As my noble and learned friend has referred to me, I have only to say, that for the last twenty years the Chief Baron and the other Barons of the Scotch Court of Exchequer have been in a most enviable situation.

The Earl of Haddington

thought it would be better that the establishment of the Court of Exchequer should be diminished than that it should be put an end to altogether. It was a false economy to put an end to it altogether, and perhaps more business might be added to it.

The Earl of Camperdown

said, the present Chief Baron had given a decided opinion, that the business might easily be done by a Judge of the Court of Session. His predecessor (Sir Samuel Shepherd) had not spoken so decidedly, but there was every reason to believe, that the present Lord Chief Baron was right. It was a common saying in Scotland, that the Exchequer Court was useless. But, at the same time, it was fitting that they should have the Report of the Commons, and there they would find some valuable facts as to the collection of the revenue, and it might be of use in that way.

The Lord Chancellor

had not rested this Bill solely on the ground of saving to the public, although that was important, but principally on the ground that this Court was an anomaly in our judicial system—a sinecure Court of Justice.

The Duke of Wellington

observed, that having been a party in the preceding year to the change in the constitution of the Court of Exchequer of Scotland, he had felt great difficulty, when this measure was before the House last Session, in deciding upon the abolition of that Court. He agreed that at present this Court was, to a great degree, unemployed; but the question was, whether additional duties might not be thrown upon it with advantage. There was great anxiety in Scotland that the ancient judicatures should be maintained, and, as the Courts had been reformed only the year before last, he should have preferred it, had no further change been made so soon. He should read the evidence attentively, with a view to see whether there was any possibility of making the Court efficient.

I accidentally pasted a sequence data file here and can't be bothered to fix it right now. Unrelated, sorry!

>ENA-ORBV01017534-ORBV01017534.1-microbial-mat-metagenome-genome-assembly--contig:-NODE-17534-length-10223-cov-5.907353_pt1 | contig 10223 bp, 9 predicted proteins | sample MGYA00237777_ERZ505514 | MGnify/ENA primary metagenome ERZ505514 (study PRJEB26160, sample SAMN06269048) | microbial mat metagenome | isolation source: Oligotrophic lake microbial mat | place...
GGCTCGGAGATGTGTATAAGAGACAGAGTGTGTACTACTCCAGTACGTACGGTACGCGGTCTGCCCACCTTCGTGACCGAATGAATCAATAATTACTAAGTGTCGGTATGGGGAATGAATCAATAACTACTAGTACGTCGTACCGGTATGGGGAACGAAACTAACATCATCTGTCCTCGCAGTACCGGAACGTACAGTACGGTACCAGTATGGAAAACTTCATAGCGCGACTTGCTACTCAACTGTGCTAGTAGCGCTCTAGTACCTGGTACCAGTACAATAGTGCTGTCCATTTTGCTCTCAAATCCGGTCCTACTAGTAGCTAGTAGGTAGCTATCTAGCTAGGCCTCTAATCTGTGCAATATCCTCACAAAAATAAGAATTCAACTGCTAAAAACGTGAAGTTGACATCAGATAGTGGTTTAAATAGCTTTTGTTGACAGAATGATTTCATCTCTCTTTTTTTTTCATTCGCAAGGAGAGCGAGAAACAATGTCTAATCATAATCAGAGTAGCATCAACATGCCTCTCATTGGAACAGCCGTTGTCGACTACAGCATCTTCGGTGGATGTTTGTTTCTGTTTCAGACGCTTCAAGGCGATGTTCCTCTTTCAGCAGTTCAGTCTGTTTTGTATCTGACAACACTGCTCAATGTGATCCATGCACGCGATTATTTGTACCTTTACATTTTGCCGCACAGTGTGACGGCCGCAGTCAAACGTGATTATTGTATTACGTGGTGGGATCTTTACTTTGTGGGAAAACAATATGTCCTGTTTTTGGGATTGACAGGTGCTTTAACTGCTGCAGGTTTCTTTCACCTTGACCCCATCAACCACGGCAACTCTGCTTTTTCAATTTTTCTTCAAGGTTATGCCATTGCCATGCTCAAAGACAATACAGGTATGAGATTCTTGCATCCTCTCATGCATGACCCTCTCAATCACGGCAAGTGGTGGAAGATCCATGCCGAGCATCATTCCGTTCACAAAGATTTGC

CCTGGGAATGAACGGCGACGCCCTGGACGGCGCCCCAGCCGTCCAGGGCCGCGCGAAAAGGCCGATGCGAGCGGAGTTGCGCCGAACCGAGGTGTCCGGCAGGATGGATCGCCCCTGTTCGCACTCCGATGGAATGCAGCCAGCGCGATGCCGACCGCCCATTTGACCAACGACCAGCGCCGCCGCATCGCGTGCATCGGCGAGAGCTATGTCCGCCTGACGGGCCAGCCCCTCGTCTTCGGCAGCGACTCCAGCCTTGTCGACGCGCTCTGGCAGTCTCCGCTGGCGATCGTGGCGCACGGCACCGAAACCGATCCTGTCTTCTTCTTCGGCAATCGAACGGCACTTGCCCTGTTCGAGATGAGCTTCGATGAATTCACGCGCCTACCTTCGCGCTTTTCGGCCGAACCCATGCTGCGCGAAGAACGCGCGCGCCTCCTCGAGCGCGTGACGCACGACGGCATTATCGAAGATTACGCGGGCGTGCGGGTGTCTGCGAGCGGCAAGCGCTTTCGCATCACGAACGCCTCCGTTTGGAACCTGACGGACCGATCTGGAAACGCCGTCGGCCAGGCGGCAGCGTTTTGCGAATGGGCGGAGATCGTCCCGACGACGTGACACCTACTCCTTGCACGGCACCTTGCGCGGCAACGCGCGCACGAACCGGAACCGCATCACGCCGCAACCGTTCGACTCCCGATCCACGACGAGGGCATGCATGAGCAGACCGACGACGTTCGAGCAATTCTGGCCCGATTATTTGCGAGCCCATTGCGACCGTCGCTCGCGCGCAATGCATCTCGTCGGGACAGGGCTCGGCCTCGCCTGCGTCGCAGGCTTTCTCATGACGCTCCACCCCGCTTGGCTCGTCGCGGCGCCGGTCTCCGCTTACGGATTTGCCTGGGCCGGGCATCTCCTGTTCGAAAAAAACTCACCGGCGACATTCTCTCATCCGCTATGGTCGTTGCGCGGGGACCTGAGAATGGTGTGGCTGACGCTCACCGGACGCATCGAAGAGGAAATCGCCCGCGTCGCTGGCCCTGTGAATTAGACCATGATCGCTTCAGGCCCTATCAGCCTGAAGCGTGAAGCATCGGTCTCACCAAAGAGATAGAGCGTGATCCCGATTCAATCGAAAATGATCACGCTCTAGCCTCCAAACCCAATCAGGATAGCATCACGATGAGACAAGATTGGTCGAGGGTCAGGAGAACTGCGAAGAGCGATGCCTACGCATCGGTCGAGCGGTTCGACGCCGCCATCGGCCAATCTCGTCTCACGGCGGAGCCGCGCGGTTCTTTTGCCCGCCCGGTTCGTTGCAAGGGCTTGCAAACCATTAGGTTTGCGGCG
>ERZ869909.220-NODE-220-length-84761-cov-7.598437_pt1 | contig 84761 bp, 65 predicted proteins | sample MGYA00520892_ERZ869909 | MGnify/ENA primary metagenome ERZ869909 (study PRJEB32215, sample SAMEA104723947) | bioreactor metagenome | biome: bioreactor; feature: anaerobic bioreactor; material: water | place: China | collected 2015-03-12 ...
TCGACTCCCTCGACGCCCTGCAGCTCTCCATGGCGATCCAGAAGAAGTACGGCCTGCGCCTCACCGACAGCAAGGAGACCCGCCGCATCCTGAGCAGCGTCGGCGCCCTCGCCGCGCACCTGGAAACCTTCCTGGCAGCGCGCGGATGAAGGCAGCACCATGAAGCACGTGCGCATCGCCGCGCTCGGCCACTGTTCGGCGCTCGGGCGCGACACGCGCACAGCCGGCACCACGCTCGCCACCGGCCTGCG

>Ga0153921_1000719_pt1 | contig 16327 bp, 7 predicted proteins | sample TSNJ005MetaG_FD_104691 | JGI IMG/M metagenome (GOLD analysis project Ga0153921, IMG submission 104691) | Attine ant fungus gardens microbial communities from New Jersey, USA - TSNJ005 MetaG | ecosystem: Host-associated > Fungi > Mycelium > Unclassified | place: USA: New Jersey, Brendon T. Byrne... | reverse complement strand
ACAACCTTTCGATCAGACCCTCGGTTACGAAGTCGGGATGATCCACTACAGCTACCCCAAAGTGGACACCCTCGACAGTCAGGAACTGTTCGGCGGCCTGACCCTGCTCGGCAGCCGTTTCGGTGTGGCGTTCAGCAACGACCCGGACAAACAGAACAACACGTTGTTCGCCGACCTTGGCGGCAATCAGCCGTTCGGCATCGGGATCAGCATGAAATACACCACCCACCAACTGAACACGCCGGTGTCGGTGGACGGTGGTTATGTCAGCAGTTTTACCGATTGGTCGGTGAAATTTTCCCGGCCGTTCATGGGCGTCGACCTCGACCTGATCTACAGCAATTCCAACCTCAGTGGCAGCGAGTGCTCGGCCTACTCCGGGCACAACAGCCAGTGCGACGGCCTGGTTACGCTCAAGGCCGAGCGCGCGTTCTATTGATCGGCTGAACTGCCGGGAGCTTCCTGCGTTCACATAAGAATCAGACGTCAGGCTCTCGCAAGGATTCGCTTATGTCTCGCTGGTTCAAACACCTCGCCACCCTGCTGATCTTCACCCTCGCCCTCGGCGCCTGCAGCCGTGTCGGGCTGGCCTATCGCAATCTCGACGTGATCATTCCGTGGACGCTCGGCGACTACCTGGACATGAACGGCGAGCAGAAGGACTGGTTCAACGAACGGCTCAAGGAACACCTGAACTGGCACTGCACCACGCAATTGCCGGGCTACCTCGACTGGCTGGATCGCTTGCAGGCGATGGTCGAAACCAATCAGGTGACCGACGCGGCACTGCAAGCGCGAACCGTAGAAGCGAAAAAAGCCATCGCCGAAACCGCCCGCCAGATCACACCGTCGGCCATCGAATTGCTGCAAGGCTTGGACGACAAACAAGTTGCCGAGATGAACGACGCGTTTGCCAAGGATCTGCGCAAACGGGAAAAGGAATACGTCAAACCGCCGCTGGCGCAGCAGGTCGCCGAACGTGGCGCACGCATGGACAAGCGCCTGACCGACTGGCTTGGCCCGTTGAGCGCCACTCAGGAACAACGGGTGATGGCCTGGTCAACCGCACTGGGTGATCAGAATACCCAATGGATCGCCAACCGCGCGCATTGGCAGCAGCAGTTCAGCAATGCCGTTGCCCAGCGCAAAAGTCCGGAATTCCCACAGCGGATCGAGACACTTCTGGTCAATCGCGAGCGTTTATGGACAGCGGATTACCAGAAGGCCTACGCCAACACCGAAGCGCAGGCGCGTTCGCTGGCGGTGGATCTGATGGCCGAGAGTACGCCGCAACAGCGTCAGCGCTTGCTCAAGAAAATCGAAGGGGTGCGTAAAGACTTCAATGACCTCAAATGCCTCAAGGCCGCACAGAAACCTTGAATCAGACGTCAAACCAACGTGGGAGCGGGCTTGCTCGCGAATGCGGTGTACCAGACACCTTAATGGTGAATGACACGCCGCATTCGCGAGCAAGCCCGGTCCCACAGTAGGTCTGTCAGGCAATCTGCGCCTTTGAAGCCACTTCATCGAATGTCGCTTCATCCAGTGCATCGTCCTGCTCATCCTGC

The Earl of Roseberry

expressed the highest opinion of, and regard for, Sir Samuel Shepherd, but thought that on this subject the opinion of the present Chief Baron was entitled to more weight. There was not sufficient business to employ the Court, and it was unnecessary to preserve it. As to the Act of Union, that had been repeatedly trenched upon, where it appeared to be for the advantage of Scotland and the whole empire that it should be so. The Scotch Privy Council, for instance, had been abolished very soon after the Union, and afterwards the heritable jurisdictions were abolished, although in some measure private property.

The Lord Chancellor

was sure, that there was no additional business which could be added to the Scotch Court of Exchequer. Even during the Administration of the noble Duke (the Duke of Wellington), two Judges had been taken from the Court of Session; and yet additional business had been imposed on the Court—such as that of the Commissary, Admiralty, and Jury Courts.

The Earl of Haddington

said, that the Lords Ordinary complained that too much business had been thrown upon them.

Committee postponed, and a Message sent to the Commons, to communicate to their Lordships the evidence taken before the Committee.